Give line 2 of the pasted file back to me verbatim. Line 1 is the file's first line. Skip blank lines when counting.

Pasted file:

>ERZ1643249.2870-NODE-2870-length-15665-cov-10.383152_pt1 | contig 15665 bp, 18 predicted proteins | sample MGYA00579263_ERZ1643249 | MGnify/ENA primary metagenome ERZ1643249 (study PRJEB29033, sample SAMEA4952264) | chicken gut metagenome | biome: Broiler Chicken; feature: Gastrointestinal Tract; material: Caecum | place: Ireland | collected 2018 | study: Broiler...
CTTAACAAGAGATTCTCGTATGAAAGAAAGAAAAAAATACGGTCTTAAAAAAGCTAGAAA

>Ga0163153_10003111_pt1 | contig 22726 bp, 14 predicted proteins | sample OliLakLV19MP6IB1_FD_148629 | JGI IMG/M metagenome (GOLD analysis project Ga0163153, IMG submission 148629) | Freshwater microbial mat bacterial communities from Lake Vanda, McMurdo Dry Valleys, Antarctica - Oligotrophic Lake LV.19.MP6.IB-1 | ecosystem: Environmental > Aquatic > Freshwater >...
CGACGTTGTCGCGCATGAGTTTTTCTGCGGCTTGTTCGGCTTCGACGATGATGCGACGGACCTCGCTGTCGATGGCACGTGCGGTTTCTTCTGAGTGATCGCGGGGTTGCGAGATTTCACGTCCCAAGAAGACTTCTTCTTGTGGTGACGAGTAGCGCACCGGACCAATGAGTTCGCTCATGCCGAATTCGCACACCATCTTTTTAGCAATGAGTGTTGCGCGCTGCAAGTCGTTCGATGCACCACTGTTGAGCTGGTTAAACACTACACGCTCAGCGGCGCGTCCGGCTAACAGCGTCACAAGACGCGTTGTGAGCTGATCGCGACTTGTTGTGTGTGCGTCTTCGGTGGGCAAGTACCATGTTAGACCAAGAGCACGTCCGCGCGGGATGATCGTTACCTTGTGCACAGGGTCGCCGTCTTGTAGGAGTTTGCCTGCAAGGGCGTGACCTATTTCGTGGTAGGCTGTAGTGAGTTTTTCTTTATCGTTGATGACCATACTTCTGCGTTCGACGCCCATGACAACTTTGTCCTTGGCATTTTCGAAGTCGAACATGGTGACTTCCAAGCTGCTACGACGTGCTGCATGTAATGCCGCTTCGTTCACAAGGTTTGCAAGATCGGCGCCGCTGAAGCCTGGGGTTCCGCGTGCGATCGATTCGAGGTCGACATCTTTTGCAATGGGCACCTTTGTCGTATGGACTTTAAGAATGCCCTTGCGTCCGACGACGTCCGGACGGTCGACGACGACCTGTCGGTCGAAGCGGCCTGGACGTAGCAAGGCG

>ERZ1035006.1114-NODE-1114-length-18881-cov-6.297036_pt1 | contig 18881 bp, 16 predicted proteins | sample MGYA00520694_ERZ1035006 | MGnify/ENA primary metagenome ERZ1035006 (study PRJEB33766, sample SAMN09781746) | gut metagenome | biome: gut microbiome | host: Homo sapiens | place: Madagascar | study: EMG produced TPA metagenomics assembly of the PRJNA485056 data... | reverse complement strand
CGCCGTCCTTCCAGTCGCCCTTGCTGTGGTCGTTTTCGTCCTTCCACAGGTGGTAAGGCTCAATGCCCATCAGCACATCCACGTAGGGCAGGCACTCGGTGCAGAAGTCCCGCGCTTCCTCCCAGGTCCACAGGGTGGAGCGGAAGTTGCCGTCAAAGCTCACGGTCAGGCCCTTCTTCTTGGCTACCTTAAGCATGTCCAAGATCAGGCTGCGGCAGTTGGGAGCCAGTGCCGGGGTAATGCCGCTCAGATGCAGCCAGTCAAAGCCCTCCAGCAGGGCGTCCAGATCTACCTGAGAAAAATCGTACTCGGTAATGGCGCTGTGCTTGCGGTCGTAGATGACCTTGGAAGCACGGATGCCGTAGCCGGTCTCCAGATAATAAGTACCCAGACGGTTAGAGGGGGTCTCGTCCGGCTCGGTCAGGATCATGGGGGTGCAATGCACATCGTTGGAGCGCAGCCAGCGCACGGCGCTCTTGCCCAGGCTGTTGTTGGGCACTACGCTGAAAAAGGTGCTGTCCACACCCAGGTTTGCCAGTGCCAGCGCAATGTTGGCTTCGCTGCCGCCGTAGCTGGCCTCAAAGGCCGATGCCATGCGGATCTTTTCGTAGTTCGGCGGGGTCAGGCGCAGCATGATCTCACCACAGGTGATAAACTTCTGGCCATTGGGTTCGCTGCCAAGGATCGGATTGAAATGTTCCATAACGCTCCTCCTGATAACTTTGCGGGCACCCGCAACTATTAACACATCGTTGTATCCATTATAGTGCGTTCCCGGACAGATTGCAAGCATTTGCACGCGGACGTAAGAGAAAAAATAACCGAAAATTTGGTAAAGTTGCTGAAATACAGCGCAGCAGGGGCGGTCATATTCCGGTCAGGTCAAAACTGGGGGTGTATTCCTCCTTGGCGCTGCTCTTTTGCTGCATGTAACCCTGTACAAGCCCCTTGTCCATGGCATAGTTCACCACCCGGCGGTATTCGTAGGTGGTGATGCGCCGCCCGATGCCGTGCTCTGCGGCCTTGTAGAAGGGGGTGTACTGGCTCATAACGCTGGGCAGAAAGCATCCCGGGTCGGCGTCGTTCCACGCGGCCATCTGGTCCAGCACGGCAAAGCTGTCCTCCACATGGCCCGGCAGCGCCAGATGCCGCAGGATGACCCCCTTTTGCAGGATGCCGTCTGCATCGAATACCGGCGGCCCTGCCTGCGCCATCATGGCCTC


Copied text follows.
CTTAACAAGAGATTCTCGTATGAAAGAAAGAAAAAAATACGGTCTTAAAAAAGCTAGAAA